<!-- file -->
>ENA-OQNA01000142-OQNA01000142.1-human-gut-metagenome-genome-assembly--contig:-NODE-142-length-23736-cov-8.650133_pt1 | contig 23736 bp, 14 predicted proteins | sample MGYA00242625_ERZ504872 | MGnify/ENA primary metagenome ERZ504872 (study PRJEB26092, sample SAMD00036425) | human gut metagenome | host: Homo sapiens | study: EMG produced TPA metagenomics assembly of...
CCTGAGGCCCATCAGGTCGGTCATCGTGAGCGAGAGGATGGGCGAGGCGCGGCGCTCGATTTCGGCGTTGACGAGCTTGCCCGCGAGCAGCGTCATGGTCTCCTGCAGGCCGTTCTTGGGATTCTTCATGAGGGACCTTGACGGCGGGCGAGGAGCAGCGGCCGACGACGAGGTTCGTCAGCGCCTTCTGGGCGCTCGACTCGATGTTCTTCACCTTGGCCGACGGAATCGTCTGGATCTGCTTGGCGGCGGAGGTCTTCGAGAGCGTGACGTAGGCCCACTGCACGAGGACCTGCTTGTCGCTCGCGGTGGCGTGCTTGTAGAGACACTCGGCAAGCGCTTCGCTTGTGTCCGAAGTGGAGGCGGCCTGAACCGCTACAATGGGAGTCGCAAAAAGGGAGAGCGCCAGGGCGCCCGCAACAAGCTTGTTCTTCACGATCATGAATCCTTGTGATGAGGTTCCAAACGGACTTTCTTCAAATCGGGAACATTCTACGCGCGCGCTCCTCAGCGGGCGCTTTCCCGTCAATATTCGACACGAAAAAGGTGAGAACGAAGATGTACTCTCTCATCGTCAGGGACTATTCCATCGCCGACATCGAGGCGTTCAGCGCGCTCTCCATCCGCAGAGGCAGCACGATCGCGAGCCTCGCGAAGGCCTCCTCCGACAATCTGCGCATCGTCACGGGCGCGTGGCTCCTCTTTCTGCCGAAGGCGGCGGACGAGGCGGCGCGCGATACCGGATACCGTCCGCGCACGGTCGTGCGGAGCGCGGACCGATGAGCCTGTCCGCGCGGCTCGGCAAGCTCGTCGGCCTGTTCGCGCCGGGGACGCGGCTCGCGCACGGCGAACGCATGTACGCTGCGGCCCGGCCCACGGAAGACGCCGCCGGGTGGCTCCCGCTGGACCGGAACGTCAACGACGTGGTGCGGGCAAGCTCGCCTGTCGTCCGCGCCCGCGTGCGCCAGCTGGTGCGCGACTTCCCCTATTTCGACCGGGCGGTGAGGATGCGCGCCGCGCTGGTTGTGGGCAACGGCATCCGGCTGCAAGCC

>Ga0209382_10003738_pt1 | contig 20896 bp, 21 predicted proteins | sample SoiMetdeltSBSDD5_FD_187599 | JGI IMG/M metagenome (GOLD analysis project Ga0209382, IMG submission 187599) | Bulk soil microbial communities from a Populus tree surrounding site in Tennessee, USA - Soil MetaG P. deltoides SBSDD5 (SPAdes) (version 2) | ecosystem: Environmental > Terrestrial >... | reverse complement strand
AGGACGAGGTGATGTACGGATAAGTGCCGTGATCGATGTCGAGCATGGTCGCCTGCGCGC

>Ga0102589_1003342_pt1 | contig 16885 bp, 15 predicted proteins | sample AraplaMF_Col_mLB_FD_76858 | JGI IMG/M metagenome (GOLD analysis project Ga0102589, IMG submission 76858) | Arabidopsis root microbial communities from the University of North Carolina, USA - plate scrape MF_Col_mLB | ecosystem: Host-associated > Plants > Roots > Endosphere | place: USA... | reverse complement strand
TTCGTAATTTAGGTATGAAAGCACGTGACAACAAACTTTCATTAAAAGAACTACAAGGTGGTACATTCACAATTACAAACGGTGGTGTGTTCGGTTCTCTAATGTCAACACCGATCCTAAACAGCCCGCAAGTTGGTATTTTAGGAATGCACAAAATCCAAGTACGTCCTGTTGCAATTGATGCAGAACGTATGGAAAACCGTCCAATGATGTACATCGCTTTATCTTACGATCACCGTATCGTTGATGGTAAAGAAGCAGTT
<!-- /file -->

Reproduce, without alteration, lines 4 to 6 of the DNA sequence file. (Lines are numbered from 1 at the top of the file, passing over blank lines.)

AGGACGAGGTGATGTACGGATAAGTGCCGTGATCGATGTCGAGCATGGTCGCCTGCGCGC

>Ga0102589_1003342_pt1 | contig 16885 bp, 15 predicted proteins | sample AraplaMF_Col_mLB_FD_76858 | JGI IMG/M metagenome (GOLD analysis project Ga0102589, IMG submission 76858) | Arabidopsis root microbial communities from the University of North Carolina, USA - plate scrape MF_Col_mLB | ecosystem: Host-associated > Plants > Roots > Endosphere | place: USA... | reverse complement strand
TTCGTAATTTAGGTATGAAAGCACGTGACAACAAACTTTCATTAAAAGAACTACAAGGTGGTACATTCACAATTACAAACGGTGGTGTGTTCGGTTCTCTAATGTCAACACCGATCCTAAACAGCCCGCAAGTTGGTATTTTAGGAATGCACAAAATCCAAGTACGTCCTGTTGCAATTGATGCAGAACGTATGGAAAACCGTCCAATGATGTACATCGCTTTATCTTACGATCACCGTATCGTTGATGGTAAAGAAGCAGTT